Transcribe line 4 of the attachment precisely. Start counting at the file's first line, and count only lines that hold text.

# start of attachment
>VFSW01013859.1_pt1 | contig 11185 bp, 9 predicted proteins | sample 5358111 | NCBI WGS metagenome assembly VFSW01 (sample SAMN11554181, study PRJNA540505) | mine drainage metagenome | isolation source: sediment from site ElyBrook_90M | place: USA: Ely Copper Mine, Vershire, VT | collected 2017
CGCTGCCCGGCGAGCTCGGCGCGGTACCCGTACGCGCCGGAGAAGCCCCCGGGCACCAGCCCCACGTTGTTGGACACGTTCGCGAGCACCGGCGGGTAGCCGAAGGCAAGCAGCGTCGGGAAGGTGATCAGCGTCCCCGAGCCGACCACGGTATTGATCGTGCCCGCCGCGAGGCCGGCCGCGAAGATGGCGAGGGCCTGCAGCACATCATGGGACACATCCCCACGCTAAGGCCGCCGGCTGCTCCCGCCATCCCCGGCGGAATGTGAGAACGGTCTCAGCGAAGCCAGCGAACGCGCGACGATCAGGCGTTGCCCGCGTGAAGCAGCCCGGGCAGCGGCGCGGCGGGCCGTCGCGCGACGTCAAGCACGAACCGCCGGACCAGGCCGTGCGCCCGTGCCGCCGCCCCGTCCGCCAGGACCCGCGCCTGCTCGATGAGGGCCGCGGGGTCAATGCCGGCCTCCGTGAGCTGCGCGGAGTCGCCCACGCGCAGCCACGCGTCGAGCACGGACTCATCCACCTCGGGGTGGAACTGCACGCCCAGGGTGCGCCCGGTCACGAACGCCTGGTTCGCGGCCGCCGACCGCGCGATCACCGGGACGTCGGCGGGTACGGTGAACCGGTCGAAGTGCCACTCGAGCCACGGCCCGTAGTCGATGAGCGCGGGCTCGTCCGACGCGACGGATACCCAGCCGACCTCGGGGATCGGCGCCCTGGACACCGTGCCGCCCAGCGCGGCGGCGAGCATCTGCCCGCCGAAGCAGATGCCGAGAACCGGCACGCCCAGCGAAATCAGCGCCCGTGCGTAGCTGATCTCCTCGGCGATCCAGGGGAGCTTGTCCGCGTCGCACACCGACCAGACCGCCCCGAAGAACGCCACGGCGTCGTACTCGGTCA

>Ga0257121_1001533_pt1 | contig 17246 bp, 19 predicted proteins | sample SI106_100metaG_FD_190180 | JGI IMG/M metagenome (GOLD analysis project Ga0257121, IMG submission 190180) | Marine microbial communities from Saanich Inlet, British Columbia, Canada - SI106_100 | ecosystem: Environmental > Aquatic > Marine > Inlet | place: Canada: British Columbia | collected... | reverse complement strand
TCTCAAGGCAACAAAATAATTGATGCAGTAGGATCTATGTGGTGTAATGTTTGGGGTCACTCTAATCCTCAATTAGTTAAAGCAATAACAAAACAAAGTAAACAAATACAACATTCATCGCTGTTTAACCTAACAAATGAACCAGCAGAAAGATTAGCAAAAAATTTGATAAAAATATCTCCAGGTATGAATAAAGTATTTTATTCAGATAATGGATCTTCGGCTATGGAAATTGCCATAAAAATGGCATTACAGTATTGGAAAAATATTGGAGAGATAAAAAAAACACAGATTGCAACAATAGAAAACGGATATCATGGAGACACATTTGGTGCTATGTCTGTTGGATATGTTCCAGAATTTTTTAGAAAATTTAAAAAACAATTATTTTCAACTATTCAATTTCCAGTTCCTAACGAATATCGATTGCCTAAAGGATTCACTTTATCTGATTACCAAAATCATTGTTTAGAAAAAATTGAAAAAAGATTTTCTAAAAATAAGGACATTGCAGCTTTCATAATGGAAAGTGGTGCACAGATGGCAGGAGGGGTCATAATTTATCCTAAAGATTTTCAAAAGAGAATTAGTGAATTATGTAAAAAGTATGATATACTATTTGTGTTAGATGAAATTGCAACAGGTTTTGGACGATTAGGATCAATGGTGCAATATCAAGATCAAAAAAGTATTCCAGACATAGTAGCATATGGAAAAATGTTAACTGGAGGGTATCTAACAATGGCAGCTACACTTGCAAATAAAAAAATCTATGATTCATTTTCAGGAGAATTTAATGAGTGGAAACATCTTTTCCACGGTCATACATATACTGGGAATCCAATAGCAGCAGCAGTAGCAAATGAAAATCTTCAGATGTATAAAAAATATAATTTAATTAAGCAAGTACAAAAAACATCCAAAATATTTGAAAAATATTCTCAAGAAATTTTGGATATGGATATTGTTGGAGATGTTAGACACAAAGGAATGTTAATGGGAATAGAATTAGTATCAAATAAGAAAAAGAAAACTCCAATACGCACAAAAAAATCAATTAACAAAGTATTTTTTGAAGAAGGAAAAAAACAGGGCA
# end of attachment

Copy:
TCTCAAGGCAACAAAATAATTGATGCAGTAGGATCTATGTGGTGTAATGTTTGGGGTCACTCTAATCCTCAATTAGTTAAAGCAATAACAAAACAAAGTAAACAAATACAACATTCATCGCTGTTTAACCTAACAAATGAACCAGCAGAAAGATTAGCAAAAAATTTGATAAAAATATCTCCAGGTATGAATAAAGTATTTTATTCAGATAATGGATCTTCGGCTATGGAAATTGCCATAAAAATGGCATTACAGTATTGGAAAAATATTGGAGAGATAAAAAAAACACAGATTGCAACAATAGAAAACGGATATCATGGAGACACATTTGGTGCTATGTCTGTTGGATATGTTCCAGAATTTTTTAGAAAATTTAAAAAACAATTATTTTCAACTATTCAATTTCCAGTTCCTAACGAATATCGATTGCCTAAAGGATTCACTTTATCTGATTACCAAAATCATTGTTTAGAAAAAATTGAAAAAAGATTTTCTAAAAATAAGGACATTGCAGCTTTCATAATGGAAAGTGGTGCACAGATGGCAGGAGGGGTCATAATTTATCCTAAAGATTTTCAAAAGAGAATTAGTGAATTATGTAAAAAGTATGATATACTATTTGTGTTAGATGAAATTGCAACAGGTTTTGGACGATTAGGATCAATGGTGCAATATCAAGATCAAAAAAGTATTCCAGACATAGTAGCATATGGAAAAATGTTAACTGGAGGGTATCTAACAATGGCAGCTACACTTGCAAATAAAAAAATCTATGATTCATTTTCAGGAGAATTTAATGAGTGGAAACATCTTTTCCACGGTCATACATATACTGGGAATCCAATAGCAGCAGCAGTAGCAAATGAAAATCTTCAGATGTATAAAAAATATAATTTAATTAAGCAAGTACAAAAAACATCCAAAATATTTGAAAAATATTCTCAAGAAATTTTGGATATGGATATTGTTGGAGATGTTAGACACAAAGGAATGTTAATGGGAATAGAATTAGTATCAAATAAGAAAAAGAAAACTCCAATACGCACAAAAAAATCAATTAACAAAGTATTTTTTGAAGAAGGAAAAAAACAGGGCA